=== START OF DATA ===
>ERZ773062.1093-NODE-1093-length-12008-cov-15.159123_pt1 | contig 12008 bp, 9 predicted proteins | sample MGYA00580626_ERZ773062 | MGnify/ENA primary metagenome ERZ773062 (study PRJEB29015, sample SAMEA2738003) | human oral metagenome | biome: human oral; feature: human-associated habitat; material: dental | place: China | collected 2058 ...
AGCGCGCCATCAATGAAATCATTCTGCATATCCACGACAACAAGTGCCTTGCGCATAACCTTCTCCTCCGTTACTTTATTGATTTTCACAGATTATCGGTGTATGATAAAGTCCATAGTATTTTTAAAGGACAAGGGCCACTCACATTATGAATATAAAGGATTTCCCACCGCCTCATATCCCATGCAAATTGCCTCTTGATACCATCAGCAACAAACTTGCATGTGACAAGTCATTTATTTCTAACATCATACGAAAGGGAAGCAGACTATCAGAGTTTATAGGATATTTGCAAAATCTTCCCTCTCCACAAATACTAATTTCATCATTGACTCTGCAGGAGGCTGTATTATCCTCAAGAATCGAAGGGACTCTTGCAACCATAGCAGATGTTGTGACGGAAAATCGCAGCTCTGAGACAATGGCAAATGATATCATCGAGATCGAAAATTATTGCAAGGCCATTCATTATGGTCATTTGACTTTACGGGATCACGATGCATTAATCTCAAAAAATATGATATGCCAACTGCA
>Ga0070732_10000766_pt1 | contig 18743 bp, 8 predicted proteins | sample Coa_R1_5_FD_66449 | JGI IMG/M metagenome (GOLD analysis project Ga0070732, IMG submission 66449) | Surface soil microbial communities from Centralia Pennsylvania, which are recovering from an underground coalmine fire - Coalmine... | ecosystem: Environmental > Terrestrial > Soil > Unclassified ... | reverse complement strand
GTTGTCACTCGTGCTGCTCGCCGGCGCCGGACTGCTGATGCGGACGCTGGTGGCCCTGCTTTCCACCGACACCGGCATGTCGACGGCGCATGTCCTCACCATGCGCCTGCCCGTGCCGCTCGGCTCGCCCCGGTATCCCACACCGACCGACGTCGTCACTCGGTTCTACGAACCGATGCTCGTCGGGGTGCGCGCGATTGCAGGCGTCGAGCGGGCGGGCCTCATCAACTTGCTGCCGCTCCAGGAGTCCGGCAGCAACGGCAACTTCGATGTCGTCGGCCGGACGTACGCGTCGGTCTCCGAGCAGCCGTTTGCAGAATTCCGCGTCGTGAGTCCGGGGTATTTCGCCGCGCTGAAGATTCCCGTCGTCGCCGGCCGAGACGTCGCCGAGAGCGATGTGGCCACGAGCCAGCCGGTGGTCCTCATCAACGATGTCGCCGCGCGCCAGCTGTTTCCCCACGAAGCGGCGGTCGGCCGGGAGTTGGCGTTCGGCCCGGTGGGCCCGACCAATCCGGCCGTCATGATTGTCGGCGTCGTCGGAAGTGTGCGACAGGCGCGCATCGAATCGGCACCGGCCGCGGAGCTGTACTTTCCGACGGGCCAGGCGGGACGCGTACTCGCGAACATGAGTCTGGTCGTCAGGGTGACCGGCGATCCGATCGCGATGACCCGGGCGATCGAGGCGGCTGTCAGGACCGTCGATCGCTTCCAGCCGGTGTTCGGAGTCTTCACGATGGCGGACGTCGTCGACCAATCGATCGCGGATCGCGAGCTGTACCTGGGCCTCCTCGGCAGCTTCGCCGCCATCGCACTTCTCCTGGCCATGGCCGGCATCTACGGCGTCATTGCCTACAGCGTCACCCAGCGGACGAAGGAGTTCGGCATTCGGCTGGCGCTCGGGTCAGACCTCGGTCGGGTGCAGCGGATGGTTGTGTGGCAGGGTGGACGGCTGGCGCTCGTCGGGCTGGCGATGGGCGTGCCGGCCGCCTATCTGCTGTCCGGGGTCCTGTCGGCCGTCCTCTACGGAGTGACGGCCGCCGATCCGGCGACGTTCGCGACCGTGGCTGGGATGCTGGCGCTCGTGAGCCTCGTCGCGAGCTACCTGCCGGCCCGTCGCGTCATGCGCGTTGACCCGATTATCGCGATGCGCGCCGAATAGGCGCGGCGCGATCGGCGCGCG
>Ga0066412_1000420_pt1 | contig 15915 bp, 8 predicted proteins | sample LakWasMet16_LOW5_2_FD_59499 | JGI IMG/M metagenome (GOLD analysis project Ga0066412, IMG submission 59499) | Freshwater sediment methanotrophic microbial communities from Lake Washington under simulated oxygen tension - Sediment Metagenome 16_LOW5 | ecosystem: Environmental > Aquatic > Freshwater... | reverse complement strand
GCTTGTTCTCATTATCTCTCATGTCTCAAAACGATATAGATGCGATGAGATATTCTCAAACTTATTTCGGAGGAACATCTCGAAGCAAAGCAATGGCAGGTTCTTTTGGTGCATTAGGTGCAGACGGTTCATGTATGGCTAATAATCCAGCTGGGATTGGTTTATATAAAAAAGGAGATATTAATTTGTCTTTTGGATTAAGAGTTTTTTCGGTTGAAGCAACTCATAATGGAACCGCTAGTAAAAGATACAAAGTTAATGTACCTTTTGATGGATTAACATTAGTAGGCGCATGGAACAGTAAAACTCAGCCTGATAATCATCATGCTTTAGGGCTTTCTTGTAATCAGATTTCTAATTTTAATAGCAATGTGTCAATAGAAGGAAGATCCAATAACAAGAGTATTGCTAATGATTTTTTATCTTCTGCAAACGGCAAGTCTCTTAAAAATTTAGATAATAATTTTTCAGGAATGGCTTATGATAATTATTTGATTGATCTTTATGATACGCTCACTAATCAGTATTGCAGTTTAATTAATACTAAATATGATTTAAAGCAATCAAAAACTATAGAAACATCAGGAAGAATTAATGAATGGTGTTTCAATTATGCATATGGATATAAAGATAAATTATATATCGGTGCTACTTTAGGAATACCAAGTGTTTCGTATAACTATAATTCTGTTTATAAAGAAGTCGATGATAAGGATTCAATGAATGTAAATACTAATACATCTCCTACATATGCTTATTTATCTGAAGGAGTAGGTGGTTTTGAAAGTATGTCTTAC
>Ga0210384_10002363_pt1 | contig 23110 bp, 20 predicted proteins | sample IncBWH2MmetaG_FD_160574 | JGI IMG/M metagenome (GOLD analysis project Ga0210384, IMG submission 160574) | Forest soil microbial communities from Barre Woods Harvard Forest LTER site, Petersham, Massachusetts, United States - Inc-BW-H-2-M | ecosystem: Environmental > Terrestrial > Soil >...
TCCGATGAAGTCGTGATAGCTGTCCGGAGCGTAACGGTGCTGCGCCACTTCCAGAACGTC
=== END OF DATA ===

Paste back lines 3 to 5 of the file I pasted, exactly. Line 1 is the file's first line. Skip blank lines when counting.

>Ga0070732_10000766_pt1 | contig 18743 bp, 8 predicted proteins | sample Coa_R1_5_FD_66449 | JGI IMG/M metagenome (GOLD analysis project Ga0070732, IMG submission 66449) | Surface soil microbial communities from Centralia Pennsylvania, which are recovering from an underground coalmine fire - Coalmine... | ecosystem: Environmental > Terrestrial > Soil > Unclassified ... | reverse complement strand
GTTGTCACTCGTGCTGCTCGCCGGCGCCGGACTGCTGATGCGGACGCTGGTGGCCCTGCTTTCCACCGACACCGGCATGTCGACGGCGCATGTCCTCACCATGCGCCTGCCCGTGCCGCTCGGCTCGCCCCGGTATCCCACACCGACCGACGTCGTCACTCGGTTCTACGAACCGATGCTCGTCGGGGTGCGCGCGATTGCAGGCGTCGAGCGGGCGGGCCTCATCAACTTGCTGCCGCTCCAGGAGTCCGGCAGCAACGGCAACTTCGATGTCGTCGGCCGGACGTACGCGTCGGTCTCCGAGCAGCCGTTTGCAGAATTCCGCGTCGTGAGTCCGGGGTATTTCGCCGCGCTGAAGATTCCCGTCGTCGCCGGCCGAGACGTCGCCGAGAGCGATGTGGCCACGAGCCAGCCGGTGGTCCTCATCAACGATGTCGCCGCGCGCCAGCTGTTTCCCCACGAAGCGGCGGTCGGCCGGGAGTTGGCGTTCGGCCCGGTGGGCCCGACCAATCCGGCCGTCATGATTGTCGGCGTCGTCGGAAGTGTGCGACAGGCGCGCATCGAATCGGCACCGGCCGCGGAGCTGTACTTTCCGACGGGCCAGGCGGGACGCGTACTCGCGAACATGAGTCTGGTCGTCAGGGTGACCGGCGATCCGATCGCGATGACCCGGGCGATCGAGGCGGCTGTCAGGACCGTCGATCGCTTCCAGCCGGTGTTCGGAGTCTTCACGATGGCGGACGTCGTCGACCAATCGATCGCGGATCGCGAGCTGTACCTGGGCCTCCTCGGCAGCTTCGCCGCCATCGCACTTCTCCTGGCCATGGCCGGCATCTACGGCGTCATTGCCTACAGCGTCACCCAGCGGACGAAGGAGTTCGGCATTCGGCTGGCGCTCGGGTCAGACCTCGGTCGGGTGCAGCGGATGGTTGTGTGGCAGGGTGGACGGCTGGCGCTCGTCGGGCTGGCGATGGGCGTGCCGGCCGCCTATCTGCTGTCCGGGGTCCTGTCGGCCGTCCTCTACGGAGTGACGGCCGCCGATCCGGCGACGTTCGCGACCGTGGCTGGGATGCTGGCGCTCGTGAGCCTCGTCGCGAGCTACCTGCCGGCCCGTCGCGTCATGCGCGTTGACCCGATTATCGCGATGCGCGCCGAATAGGCGCGGCGCGATCGGCGCGCG
>Ga0066412_1000420_pt1 | contig 15915 bp, 8 predicted proteins | sample LakWasMet16_LOW5_2_FD_59499 | JGI IMG/M metagenome (GOLD analysis project Ga0066412, IMG submission 59499) | Freshwater sediment methanotrophic microbial communities from Lake Washington under simulated oxygen tension - Sediment Metagenome 16_LOW5 | ecosystem: Environmental > Aquatic > Freshwater... | reverse complement strand